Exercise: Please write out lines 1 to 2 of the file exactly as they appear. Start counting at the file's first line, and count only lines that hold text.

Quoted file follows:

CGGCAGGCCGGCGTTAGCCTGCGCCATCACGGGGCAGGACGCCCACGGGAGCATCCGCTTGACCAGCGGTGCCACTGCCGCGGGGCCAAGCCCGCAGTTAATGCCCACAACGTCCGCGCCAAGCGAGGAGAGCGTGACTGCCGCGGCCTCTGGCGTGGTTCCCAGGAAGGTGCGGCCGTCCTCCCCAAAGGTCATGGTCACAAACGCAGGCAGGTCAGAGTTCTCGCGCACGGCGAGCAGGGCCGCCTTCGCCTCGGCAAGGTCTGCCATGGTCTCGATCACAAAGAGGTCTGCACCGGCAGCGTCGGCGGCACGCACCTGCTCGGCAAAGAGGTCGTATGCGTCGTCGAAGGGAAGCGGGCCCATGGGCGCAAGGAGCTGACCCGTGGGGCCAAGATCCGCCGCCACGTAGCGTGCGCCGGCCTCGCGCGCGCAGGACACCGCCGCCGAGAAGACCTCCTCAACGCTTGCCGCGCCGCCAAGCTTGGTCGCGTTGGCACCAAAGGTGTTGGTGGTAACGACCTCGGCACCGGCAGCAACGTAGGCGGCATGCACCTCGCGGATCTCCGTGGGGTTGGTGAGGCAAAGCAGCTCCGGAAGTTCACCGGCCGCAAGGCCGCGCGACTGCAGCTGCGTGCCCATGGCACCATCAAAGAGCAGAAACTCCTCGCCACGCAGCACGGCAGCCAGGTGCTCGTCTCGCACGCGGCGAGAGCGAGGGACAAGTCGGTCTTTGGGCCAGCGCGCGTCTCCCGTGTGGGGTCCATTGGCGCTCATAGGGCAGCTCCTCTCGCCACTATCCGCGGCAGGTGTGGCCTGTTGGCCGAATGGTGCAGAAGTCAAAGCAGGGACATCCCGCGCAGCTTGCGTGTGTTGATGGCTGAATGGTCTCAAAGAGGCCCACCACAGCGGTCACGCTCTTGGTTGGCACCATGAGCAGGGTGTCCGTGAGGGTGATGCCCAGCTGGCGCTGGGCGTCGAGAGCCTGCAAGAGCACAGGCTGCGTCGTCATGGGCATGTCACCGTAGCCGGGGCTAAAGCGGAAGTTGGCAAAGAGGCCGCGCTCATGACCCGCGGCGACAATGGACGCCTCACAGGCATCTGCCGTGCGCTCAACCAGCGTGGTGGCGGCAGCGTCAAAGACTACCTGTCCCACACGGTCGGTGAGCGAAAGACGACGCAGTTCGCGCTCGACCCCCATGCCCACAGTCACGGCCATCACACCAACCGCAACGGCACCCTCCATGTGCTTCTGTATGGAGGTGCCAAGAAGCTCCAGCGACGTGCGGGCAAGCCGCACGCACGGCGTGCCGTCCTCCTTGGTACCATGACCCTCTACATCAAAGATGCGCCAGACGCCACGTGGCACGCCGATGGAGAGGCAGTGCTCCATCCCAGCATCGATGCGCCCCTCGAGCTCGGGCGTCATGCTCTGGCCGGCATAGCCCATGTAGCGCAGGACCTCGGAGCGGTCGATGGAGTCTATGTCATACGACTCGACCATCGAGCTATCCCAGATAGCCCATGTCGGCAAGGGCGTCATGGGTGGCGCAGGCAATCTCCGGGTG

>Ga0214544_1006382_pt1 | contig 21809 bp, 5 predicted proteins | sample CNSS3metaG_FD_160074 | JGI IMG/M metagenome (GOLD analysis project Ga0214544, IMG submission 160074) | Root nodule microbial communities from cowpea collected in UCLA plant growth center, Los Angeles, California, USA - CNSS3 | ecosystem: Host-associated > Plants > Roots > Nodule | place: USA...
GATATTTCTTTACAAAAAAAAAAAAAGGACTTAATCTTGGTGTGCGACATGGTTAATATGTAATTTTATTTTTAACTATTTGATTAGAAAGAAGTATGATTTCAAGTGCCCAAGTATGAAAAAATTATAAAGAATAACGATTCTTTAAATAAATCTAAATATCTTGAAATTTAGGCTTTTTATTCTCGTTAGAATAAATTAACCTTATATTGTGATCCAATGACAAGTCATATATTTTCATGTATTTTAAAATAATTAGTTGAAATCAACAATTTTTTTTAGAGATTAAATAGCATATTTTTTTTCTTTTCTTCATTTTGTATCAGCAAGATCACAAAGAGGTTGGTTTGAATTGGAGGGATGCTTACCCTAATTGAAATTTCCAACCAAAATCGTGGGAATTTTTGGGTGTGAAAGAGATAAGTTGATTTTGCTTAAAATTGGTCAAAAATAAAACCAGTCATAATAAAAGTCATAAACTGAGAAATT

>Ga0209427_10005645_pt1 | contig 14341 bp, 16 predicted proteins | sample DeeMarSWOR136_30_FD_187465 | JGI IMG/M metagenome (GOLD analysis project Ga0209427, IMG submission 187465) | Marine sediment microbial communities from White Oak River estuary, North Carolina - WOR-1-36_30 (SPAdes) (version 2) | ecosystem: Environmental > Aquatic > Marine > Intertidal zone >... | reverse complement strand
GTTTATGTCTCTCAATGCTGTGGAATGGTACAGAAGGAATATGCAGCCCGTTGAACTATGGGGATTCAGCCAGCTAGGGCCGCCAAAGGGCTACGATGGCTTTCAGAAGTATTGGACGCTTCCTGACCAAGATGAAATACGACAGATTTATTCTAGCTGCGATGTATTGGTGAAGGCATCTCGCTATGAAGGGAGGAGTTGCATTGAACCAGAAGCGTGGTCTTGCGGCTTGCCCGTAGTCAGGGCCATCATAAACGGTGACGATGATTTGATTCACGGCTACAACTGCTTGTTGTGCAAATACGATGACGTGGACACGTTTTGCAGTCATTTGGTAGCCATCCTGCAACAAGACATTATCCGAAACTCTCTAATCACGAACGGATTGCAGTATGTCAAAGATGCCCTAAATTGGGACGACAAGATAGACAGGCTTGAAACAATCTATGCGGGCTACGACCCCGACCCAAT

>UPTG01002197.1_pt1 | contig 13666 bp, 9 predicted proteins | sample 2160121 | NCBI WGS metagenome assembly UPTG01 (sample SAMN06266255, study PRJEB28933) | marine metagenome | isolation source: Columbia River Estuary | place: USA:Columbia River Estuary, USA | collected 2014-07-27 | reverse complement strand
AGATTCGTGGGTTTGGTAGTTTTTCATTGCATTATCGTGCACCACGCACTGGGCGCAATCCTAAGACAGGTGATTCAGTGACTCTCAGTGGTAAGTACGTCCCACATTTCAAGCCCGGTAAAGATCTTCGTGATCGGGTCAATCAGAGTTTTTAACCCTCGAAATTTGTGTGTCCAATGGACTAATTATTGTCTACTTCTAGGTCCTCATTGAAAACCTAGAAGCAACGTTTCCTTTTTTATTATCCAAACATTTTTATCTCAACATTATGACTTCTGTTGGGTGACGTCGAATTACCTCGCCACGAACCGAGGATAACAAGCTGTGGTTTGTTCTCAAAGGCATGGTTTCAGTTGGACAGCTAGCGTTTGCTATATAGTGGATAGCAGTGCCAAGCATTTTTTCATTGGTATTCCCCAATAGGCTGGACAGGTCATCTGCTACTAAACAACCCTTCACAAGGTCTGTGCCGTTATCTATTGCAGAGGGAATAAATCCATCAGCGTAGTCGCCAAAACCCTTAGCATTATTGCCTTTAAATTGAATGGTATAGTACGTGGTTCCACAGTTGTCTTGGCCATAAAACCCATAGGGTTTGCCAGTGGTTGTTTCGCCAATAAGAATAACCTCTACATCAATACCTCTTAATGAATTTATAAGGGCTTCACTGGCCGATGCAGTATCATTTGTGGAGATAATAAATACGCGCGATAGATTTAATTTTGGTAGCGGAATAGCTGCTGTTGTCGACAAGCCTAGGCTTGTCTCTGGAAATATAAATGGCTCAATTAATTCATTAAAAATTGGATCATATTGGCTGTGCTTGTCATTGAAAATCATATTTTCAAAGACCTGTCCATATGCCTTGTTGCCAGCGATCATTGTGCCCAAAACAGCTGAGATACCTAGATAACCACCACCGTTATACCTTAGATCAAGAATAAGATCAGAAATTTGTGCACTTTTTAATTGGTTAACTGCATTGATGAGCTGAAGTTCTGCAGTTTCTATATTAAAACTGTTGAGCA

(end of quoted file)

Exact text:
CGGCAGGCCGGCGTTAGCCTGCGCCATCACGGGGCAGGACGCCCACGGGAGCATCCGCTTGACCAGCGGTGCCACTGCCGCGGGGCCAAGCCCGCAGTTAATGCCCACAACGTCCGCGCCAAGCGAGGAGAGCGTGACTGCCGCGGCCTCTGGCGTGGTTCCCAGGAAGGTGCGGCCGTCCTCCCCAAAGGTCATGGTCACAAACGCAGGCAGGTCAGAGTTCTCGCGCACGGCGAGCAGGGCCGCCTTCGCCTCGGCAAGGTCTGCCATGGTCTCGATCACAAAGAGGTCTGCACCGGCAGCGTCGGCGGCACGCACCTGCTCGGCAAAGAGGTCGTATGCGTCGTCGAAGGGAAGCGGGCCCATGGGCGCAAGGAGCTGACCCGTGGGGCCAAGATCCGCCGCCACGTAGCGTGCGCCGGCCTCGCGCGCGCAGGACACCGCCGCCGAGAAGACCTCCTCAACGCTTGCCGCGCCGCCAAGCTTGGTCGCGTTGGCACCAAAGGTGTTGGTGGTAACGACCTCGGCACCGGCAGCAACGTAGGCGGCATGCACCTCGCGGATCTCCGTGGGGTTGGTGAGGCAAAGCAGCTCCGGAAGTTCACCGGCCGCAAGGCCGCGCGACTGCAGCTGCGTGCCCATGGCACCATCAAAGAGCAGAAACTCCTCGCCACGCAGCACGGCAGCCAGGTGCTCGTCTCGCACGCGGCGAGAGCGAGGGACAAGTCGGTCTTTGGGCCAGCGCGCGTCTCCCGTGTGGGGTCCATTGGCGCTCATAGGGCAGCTCCTCTCGCCACTATCCGCGGCAGGTGTGGCCTGTTGGCCGAATGGTGCAGAAGTCAAAGCAGGGACATCCCGCGCAGCTTGCGTGTGTTGATGGCTGAATGGTCTCAAAGAGGCCCACCACAGCGGTCACGCTCTTGGTTGGCACCATGAGCAGGGTGTCCGTGAGGGTGATGCCCAGCTGGCGCTGGGCGTCGAGAGCCTGCAAGAGCACAGGCTGCGTCGTCATGGGCATGTCACCGTAGCCGGGGCTAAAGCGGAAGTTGGCAAAGAGGCCGCGCTCATGACCCGCGGCGACAATGGACGCCTCACAGGCATCTGCCGTGCGCTCAACCAGCGTGGTGGCGGCAGCGTCAAAGACTACCTGTCCCACACGGTCGGTGAGCGAAAGACGACGCAGTTCGCGCTCGACCCCCATGCCCACAGTCACGGCCATCACACCAACCGCAACGGCACCCTCCATGTGCTTCTGTATGGAGGTGCCAAGAAGCTCCAGCGACGTGCGGGCAAGCCGCACGCACGGCGTGCCGTCCTCCTTGGTACCATGACCCTCTACATCAAAGATGCGCCAGACGCCACGTGGCACGCCGATGGAGAGGCAGTGCTCCATCCCAGCATCGATGCGCCCCTCGAGCTCGGGCGTCATGCTCTGGCCGGCATAGCCCATGTAGCGCAGGACCTCGGAGCGGTCGATGGAGTCTATGTCATACGACTCGACCATCGAGCTATCCCAGATAGCCCATGTCGGCAAGGGCGTCATGGGTGGCGCAGGCAATCTCCGGGTG

>Ga0214544_1006382_pt1 | contig 21809 bp, 5 predicted proteins | sample CNSS3metaG_FD_160074 | JGI IMG/M metagenome (GOLD analysis project Ga0214544, IMG submission 160074) | Root nodule microbial communities from cowpea collected in UCLA plant growth center, Los Angeles, California, USA - CNSS3 | ecosystem: Host-associated > Plants > Roots > Nodule | place: USA...